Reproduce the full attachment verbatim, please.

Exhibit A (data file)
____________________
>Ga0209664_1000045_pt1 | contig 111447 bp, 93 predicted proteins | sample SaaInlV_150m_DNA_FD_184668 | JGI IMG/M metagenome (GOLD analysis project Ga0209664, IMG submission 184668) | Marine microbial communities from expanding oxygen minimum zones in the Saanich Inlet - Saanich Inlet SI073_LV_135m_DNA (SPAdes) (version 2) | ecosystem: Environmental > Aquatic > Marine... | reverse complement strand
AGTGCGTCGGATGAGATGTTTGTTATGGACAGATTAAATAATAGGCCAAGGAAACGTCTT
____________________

>Ga0209664_1000045_pt1 | contig 111447 bp, 93 predicted proteins | sample SaaInlV_150m_DNA_FD_184668 | JGI IMG/M metagenome (GOLD analysis project Ga0209664, IMG submission 184668) | Marine microbial communities from expanding oxygen minimum zones in the Saanich Inlet - Saanich Inlet SI073_LV_135m_DNA (SPAdes) (version 2) | ecosystem: Environmental > Aquatic > Marine... | reverse complement strand
AGTGCGTCGGATGAGATGTTTGTTATGGACAGATTAAATAATAGGCCAAGGAAACGTCTT